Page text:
Community Day 2012
By Dr. Drew Bogner, President
Welcome back! I hope everyone had a great summer, and I hope you were all able to relax and visit some interesting places.
About a week and a half ago I returned from a ten-day visit to Hawaii. How many of you have been to Hawaii?
Hawaii is the most isolated place on the planet, in that it is farther from any other inhabited place. Each of the Hawaiian Islands was built from volcanic eruptions that spewed from the ocean floor. These volcanic eruptions pushed upwards 18,000 feet from the floor of the sea until the islands emerged from the ocean and the lava continued to build each island higher and higher, sending them to heights of 6,000, 8,000, 10,000 or 14,000 feet high. Most of the volcanoes are extinct now, a few are dormant and a few are still active.
On my last day in Hawaii we drove up Mt Haleakala on the island of Maui, driving up from sea level 10,000 feet to the summit of the dormant volcano to witness the sunset. As we made our way up the mountain I was thinking about a unique phenomenon that I had read about in a guidebook – something that occurs in only a few places on the planet and only if the conditions are just right – when the caldera is filled with clouds and the sun is behind you, low on the horizon.
The phenomenon is called the Specter of Brocken. The Hawaiians refer to it as akaku anuenue. I hadn’t really expected to see it but we parked in the overlook parking lot anyway and hiked the 1/8th mile to the caldera overlook. When I rounded the corner I saw it: my shadow projected onto the cloud with a rainbow halo around it. I’m sure you’ve seen your shadow before, but probably not reflected in a cloud or with a rainbow halo around it.
But the really unique aspect of the phenomenon was that I could see my own shadow but not that of my wife, Karen. She could see her own shadow but not mine. No matter how close we were to each other, we could only see our own shadow.
The native Hawaiian believed that what you were seeing in this reflection was your own soul. And indeed it felt that way, murky but responsive, luminescent and intensely personal.
Now, why I am telling you this particular story? Because it has something, in fact it has everything, to do with why our students are here and what they should do while they are at Molloy. Fundamentally and most importantly, college is about finding your own soul.
I know if I asked each of the students why they came to Molloy, I would hear things like I came to
to get an education,
to start a career,
to be able to get a good job,
to meet new friends,
to learn some new things, and
to broaden my outlook about life.
As I told the freshmen at orientation, all of these are good reasons and important reasons, but college is a special place at a special time in your life, like the caldera at sunset. It is a unique time when you are given the opportunity to find and make yourself. It is time when all the conditions are aligned to help you find your soul.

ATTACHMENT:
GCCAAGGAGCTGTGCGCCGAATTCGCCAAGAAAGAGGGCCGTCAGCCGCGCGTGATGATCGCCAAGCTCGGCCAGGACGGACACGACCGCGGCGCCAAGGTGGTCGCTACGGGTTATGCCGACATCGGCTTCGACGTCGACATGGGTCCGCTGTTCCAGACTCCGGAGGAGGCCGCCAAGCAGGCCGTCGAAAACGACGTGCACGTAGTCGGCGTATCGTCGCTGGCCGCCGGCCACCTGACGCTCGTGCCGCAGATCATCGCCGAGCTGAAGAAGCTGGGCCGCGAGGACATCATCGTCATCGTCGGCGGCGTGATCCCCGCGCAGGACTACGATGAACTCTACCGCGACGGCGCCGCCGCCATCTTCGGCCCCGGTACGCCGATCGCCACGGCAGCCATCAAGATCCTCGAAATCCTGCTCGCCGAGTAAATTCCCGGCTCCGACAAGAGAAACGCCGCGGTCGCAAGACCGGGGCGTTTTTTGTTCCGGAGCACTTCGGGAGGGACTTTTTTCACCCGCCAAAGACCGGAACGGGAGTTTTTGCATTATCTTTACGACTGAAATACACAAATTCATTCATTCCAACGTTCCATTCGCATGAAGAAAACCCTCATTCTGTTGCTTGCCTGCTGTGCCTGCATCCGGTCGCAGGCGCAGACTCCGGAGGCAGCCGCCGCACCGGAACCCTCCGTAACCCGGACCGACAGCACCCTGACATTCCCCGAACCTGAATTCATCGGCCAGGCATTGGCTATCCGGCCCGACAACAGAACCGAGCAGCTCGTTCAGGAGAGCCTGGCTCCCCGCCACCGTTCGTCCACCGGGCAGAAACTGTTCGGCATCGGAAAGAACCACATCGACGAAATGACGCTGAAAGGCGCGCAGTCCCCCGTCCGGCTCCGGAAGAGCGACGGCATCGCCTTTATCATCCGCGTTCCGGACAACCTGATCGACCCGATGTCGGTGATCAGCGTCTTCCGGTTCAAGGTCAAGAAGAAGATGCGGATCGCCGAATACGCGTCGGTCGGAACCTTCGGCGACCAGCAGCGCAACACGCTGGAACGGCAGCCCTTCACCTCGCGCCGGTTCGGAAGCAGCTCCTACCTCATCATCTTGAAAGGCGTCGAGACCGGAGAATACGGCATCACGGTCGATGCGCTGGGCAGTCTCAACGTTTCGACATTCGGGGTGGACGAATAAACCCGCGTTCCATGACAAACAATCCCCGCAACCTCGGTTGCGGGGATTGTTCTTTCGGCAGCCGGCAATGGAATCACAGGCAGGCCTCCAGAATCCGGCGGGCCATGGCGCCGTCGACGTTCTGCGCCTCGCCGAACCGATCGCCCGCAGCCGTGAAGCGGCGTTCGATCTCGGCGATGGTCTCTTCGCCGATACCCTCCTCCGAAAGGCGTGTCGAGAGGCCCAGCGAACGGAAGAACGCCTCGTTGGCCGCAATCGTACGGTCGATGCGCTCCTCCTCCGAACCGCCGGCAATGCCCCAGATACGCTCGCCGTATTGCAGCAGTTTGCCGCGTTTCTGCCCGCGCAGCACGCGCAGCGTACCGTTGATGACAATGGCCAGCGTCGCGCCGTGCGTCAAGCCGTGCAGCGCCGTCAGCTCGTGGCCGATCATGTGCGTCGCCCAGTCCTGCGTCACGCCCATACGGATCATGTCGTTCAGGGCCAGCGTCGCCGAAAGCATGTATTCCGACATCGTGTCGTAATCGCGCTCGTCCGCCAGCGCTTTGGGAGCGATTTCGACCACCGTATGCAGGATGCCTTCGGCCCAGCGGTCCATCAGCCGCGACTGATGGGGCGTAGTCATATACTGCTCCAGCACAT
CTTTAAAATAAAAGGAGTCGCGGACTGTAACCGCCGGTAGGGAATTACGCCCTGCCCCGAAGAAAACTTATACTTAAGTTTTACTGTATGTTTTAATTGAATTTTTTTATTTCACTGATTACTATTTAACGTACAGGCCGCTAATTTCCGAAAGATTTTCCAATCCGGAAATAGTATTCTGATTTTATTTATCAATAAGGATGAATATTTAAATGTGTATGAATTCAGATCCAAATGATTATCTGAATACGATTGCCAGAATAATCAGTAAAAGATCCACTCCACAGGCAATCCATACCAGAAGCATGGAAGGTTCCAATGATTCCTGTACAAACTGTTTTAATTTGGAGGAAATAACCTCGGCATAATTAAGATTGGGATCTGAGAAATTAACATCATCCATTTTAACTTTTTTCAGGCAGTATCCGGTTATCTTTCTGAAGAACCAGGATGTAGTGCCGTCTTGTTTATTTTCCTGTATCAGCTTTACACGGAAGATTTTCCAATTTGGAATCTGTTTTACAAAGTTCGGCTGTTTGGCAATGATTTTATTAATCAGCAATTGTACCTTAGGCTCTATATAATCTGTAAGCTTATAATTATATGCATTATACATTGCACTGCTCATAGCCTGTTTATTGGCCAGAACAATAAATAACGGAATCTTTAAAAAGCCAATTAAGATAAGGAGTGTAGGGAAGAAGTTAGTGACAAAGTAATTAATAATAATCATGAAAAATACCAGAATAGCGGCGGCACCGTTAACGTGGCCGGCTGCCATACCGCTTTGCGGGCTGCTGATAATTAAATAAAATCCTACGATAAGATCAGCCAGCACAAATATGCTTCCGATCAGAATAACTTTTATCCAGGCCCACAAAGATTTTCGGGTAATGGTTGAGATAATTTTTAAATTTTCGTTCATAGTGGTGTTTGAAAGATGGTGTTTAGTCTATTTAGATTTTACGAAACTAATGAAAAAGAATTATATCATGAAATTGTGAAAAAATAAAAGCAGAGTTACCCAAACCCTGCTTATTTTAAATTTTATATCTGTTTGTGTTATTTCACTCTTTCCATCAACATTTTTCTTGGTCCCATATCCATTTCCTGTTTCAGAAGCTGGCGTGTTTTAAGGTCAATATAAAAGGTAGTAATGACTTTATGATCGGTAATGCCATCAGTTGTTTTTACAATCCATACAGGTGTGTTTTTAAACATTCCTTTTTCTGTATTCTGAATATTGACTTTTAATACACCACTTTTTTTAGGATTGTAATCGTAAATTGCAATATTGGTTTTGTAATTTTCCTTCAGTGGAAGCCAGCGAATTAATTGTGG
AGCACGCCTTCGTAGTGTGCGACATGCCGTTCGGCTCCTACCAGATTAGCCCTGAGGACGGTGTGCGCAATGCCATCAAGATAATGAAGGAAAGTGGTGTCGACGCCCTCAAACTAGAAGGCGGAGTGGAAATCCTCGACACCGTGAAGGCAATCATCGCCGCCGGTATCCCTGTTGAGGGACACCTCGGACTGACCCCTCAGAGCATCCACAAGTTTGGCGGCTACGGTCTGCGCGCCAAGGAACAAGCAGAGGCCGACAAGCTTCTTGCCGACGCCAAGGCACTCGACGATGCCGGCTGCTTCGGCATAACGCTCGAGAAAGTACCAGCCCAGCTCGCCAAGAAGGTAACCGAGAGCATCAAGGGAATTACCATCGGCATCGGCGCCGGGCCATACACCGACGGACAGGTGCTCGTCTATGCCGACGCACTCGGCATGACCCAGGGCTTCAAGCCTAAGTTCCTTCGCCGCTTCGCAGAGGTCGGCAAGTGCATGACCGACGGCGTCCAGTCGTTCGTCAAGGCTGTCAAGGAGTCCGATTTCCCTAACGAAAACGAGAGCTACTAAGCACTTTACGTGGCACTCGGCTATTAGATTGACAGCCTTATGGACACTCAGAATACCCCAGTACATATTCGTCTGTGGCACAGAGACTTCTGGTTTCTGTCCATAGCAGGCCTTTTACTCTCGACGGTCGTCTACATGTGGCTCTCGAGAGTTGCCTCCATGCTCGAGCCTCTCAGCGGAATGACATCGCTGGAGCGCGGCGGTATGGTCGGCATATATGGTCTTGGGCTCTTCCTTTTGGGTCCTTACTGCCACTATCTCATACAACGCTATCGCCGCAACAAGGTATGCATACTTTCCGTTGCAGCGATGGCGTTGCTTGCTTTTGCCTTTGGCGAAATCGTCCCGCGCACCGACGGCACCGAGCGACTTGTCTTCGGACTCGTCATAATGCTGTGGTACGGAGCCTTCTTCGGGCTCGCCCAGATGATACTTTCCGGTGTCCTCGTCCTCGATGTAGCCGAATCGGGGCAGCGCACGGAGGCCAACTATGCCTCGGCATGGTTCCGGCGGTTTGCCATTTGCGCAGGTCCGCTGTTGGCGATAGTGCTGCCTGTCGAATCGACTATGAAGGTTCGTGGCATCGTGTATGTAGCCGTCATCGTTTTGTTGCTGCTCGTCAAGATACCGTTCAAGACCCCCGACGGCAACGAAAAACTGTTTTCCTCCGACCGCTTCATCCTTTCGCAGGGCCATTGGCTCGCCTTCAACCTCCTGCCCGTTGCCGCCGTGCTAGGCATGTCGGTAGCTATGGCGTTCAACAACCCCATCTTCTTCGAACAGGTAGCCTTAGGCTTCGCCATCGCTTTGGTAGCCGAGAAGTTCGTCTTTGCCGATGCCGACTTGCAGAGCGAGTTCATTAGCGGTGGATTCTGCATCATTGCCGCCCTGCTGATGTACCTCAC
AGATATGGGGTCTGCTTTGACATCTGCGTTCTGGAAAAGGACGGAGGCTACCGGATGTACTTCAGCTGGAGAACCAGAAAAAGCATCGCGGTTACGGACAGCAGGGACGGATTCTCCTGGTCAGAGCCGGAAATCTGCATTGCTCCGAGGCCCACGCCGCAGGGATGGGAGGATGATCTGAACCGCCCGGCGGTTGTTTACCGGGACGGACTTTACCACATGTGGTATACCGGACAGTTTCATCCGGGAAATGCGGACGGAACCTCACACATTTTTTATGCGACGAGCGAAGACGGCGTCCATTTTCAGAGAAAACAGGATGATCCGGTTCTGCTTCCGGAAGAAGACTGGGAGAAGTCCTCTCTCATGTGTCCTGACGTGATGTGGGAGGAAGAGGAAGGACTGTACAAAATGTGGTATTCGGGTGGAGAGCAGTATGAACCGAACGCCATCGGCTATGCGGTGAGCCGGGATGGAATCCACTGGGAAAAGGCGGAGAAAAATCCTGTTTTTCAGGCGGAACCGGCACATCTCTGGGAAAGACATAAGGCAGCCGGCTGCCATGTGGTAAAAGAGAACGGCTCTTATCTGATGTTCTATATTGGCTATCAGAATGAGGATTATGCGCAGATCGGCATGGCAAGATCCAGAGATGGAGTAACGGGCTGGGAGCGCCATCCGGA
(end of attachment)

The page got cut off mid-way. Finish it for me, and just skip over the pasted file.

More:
Just as I reminded the students of this quintessential reality about college, I think it is important to remind ourselves that this is what we are most fundamentally about – helping the students to find their own souls, to dream and become.
When we articulate what we do for our students and what the purposes are behind our programs and services, we often end up in the same place as our students. We say that college is about:
teaching and learning,
exploring new ideas,
learning a profession,
preparing for a career, and
preparing for the real world.
But is so much more than that.
If you look at our mission statement you can clearly see it in the four pillars. Our education, the education in the Dominican charism, is about study, but also about service, community, and spirituality. We are a transformative entity and our mission is to transform the lives of our students and through them to transform the communities in which we live.
The theme of this year is “civic engagement”and I believe that this pedagogy, that this challenge to our students to be civically engaged, truly helps them to find their own souls. We, as educators, know that transformative education comes about from reflection on things of significance, from having the time and the predilection to turn inside ourselves and internalize what we encounter. Our challenge then is to do the practical and the significant.
When I was on Mount Haleakala and I saw my own luminescent shadow, I reflected not only on the special nature of this atmospheric phenomenon but also on the deep spirituality that accompanied this experience. I did in some way believe that I saw into my own soul and it, that experience, left me questioning what I, what we, were really meant to do.
We want our students, each student, to strive for the summit, to become the person each can be, to find their purpose, to find their soul. That is why we are here, to remind them of this.
As the Hawaiian proverb states: Kulia I ka nu’ u.
Strive for the summit, strive for excellence, look to the soul.
Have a great year!